June Brainstorm


Here we are at just about the half-way mark of the year already, and I hope you're having a great start to your summer. I'm travelling at the moment, having a look around to see what interesting ideas are coming up in different places and promoting my book, Your Writing Coach. While away, I also hope to finish a novel I started quite a while ago, and a proposal for my next non-fiction book. Now, a few notions I hope will interest and inspire you:

1: Dream On!

There have been some interesting results from new dream research. One is that recently divorced people who had angry dreams about their spouse coped the best with their divorce. The implication: if you're purging your emotions while you're sleeping, you may be able to handle them better when you're awake.

Other studies confirm that there is no universal dream symbolism, we each have our own symbols, and we need to record a lot of our dreams until we can begin to link them with our waking issues.

ACTION: If you want to remember your dreams better, keep a pad and pen near your bed and jot down as much as possible of what you remember every morning (you'll find this easier the more you do it, especially if you can wake up naturally rather than being jarred awake by an alarm).

Look over your dreams and try to make connections between what's happening in them and what's going on in your waking life. Pay particular attention to symbols that occur repeatedly, and after a while you will be able to attach personal meanings to them.

2: How Many Do You Have Left?

In the book, "Conversations With Millionaires," Mike Litman quotes personal development expert Jim Rohn on time management. Rohn's take on it expanded my mind, so I want to pass it along. He says, "In ninety years you have ninety spring times. If some guy says, you know, "I got twenty more years." You say, "No. You got twenty more times."

"If you go fishing once a year you only have twenty more times to go fishing. Now that starts to make it a bit more critical. Not that I have a whole twenty more years, but just twenty more times. How valuable do I want to make these twenty times? It doesn't matter whether it's going to the concert or sitting down with your family, or taking a vacation. There are only so many."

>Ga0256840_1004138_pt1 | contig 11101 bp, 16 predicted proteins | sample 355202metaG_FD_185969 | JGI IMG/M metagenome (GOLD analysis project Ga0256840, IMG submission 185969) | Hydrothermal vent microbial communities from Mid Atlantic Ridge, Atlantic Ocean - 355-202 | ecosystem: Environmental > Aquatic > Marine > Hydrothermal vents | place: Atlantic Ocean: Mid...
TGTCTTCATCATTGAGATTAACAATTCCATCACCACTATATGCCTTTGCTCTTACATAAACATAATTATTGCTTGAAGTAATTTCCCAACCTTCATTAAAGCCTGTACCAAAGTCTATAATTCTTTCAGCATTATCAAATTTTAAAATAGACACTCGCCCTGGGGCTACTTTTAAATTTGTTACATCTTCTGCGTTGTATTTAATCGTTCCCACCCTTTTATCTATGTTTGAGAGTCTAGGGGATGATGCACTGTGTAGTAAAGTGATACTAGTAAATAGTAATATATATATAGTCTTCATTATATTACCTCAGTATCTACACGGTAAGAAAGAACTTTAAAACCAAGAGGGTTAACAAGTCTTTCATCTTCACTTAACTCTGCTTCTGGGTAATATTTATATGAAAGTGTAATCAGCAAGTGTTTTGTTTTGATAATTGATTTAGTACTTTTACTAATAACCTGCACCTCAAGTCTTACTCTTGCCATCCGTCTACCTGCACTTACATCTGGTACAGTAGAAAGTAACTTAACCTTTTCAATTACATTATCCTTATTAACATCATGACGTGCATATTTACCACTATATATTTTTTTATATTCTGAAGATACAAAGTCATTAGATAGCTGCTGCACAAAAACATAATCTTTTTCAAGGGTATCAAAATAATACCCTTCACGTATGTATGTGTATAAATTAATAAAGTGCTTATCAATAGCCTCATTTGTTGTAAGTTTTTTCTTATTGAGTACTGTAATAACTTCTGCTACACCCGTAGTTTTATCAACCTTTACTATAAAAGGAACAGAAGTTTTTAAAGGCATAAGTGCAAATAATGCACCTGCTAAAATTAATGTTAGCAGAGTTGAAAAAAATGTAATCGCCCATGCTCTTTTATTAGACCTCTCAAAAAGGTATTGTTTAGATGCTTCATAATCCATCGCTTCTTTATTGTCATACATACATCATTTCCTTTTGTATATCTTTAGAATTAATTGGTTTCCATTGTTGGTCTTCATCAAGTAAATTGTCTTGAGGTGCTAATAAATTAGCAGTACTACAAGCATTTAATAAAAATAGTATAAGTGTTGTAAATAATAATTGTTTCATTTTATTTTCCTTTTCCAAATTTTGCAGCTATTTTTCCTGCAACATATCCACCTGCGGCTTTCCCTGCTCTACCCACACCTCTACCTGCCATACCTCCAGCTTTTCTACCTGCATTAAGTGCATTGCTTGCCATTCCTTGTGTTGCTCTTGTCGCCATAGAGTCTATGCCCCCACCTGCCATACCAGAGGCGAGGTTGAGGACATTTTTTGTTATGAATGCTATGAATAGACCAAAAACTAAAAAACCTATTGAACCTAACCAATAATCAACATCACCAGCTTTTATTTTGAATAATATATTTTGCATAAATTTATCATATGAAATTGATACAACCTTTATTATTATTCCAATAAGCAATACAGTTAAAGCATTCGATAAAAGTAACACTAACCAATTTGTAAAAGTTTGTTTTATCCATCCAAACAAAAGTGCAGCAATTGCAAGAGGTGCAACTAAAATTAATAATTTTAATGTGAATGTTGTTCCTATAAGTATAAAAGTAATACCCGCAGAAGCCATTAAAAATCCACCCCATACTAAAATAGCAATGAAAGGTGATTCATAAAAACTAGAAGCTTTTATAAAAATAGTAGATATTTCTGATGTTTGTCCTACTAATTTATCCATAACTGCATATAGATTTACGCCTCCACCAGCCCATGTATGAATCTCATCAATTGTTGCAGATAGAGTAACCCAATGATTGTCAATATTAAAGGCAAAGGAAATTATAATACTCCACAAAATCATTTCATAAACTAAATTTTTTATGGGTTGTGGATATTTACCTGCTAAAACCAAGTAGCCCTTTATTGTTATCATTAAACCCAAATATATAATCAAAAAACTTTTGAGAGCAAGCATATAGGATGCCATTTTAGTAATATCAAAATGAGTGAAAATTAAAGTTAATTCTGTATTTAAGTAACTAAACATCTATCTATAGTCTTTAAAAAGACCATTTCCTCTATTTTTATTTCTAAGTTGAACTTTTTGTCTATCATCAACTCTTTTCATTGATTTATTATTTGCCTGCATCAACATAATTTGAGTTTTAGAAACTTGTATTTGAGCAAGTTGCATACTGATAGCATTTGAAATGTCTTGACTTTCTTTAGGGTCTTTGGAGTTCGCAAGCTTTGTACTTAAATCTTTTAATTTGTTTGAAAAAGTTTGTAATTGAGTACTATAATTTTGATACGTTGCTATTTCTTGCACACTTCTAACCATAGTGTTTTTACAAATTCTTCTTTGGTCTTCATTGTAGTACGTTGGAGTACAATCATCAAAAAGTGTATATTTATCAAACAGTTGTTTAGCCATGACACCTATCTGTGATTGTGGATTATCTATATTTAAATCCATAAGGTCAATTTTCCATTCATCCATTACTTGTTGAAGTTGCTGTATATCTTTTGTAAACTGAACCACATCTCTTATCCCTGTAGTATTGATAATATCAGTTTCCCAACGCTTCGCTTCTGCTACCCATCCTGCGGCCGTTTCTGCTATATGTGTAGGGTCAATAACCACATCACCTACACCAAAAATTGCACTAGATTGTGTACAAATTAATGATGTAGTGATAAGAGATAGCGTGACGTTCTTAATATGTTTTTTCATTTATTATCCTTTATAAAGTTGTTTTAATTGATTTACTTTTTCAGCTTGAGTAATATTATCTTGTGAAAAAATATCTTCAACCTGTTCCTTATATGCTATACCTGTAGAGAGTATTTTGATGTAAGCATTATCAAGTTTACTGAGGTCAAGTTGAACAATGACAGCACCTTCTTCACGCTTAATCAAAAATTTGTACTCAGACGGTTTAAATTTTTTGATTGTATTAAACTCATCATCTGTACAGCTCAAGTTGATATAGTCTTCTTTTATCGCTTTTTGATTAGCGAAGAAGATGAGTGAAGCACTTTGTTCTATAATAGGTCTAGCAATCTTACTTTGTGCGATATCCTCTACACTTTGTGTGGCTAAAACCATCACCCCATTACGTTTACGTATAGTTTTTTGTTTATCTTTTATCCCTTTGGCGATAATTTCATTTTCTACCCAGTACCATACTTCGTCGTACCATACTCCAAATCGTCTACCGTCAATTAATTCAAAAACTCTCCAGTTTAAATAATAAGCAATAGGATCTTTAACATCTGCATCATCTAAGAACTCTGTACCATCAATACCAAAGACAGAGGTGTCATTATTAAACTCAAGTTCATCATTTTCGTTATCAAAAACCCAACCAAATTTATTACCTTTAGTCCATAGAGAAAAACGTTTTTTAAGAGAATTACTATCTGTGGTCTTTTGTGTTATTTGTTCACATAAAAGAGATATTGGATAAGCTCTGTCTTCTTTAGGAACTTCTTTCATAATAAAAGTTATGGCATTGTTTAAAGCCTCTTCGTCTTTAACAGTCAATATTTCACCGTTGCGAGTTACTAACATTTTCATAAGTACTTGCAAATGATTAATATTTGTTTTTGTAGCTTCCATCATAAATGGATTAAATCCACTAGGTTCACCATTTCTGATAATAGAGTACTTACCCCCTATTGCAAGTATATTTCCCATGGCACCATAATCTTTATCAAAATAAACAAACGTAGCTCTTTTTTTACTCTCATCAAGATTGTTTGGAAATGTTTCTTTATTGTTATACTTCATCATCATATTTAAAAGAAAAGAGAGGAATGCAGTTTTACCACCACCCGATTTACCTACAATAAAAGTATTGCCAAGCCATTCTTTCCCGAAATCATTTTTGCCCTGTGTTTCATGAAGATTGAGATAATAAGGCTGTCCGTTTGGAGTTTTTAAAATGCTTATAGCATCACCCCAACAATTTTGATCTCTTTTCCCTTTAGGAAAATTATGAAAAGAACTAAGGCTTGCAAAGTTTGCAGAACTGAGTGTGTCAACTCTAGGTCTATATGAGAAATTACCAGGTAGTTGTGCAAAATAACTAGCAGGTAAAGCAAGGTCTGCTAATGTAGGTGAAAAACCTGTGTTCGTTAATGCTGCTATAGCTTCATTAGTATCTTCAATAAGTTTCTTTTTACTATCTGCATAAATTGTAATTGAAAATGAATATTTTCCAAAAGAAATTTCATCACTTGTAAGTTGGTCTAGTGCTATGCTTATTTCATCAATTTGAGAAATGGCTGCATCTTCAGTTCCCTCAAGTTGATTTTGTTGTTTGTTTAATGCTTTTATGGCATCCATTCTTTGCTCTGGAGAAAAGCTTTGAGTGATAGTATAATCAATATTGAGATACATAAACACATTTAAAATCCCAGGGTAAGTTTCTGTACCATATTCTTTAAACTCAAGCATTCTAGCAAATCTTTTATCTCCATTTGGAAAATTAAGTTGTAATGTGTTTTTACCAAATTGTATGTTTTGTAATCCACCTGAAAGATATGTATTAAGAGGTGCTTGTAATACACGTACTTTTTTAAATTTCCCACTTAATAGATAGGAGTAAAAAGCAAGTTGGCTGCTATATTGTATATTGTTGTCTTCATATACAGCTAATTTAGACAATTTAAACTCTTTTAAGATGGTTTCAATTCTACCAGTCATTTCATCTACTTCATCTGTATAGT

ACTION: When you think about your life in this way, what 'times' are the most valuable to you? How can you make them the best possible?

3: Is It Time for Us to Start Seeing Other People?

In my recent right-brain time management workshop, the number one issue people raised was e-mail addiction. The next was spending too much time on the computer in general. And here's a shock: the New York Times reports that some schools are beginning to drop their efforts to give every student a laptop to use:

"After seven years, there was literally no evidence it had any impact on student achievement - none," said Mark Lawson, the school board president in Liverpool (N.Y.), one of the first districts in New York State to experiment with putting technology directly into students' hands.

"The teachers were telling us when there's a one-to-one relationship between the student and the laptop, the box gets in the way. It's a distraction to the educational process."

ACTION: Is it time for you, too, to start seeing more of other people rather than more of the computer? Could it be time to focus more on life than on Second Life? And, yes, I do appreciate the irony of suggesting this here…

One way to start: check email only twice a day, maybe at 11am and 4pm. Announce this policy and suggest that if people need an immediate response they phone you.

4: Make Good Decisions

The current issue of the New Scientist magazine features a long article on recent research on decision-making. One key conclusion: "Don't fear the consequences."

It turns out that we are very bad at judging the emotional impact of our decisions. For instance, most people overestimate how happy it would make them to win the lottery and how unhappy it would make them to lose their jobs. We also tend to be risk-averse, fearing the consequences of a poor decision.

Harvard professor Daniel Gilbert points out, "We're very good at finding new ways to see the world that make it a better place to live in."

ACTION: Rather than guessing about the impact of a decision, find someone who has made a similar decision and see how it worked out for them. Remember that it's unlikely that you're taking as big a risk as it may seem, that the effect (good or bad) will probably not be as strong as it may seem, and even if it is, you will be better at adapting then you think you will.

5: And a quote to think about:

"The man who has confidence in himself gains the confidence of others." - Hasidic Saying

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About The Author

Jurgen Wolff
Jurgen Wolff

Jurgen Wolff is a writer, teacher, and hypnotherapist. His goal is to help individuals liberate their own creativity through specific techniques that can be used at work as well as at home. His recent books include "Focus: the power of targeted thinking," a W. H. Smith best-seller, and "Your Writing Coach".